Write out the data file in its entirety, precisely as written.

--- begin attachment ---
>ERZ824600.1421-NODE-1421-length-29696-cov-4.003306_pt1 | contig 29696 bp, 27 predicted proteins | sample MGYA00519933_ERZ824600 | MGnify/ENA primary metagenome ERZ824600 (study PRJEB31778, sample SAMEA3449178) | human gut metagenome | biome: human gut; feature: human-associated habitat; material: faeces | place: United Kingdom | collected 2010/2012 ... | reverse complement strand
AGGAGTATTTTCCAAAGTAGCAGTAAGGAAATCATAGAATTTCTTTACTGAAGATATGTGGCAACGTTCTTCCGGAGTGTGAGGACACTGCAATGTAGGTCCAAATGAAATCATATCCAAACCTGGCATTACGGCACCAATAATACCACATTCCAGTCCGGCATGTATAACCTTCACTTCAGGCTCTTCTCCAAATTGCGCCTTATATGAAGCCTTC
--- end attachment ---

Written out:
>ERZ824600.1421-NODE-1421-length-29696-cov-4.003306_pt1 | contig 29696 bp, 27 predicted proteins | sample MGYA00519933_ERZ824600 | MGnify/ENA primary metagenome ERZ824600 (study PRJEB31778, sample SAMEA3449178) | human gut metagenome | biome: human gut; feature: human-associated habitat; material: faeces | place: United Kingdom | collected 2010/2012 ... | reverse complement strand
AGGAGTATTTTCCAAAGTAGCAGTAAGGAAATCATAGAATTTCTTTACTGAAGATATGTGGCAACGTTCTTCCGGAGTGTGAGGACACTGCAATGTAGGTCCAAATGAAATCATATCCAAACCTGGCATTACGGCACCAATAATACCACATTCCAGTCCGGCATGTATAACCTTCACTTCAGGCTCTTCTCCAAATTGCGCCTTATATGAAGCCTTC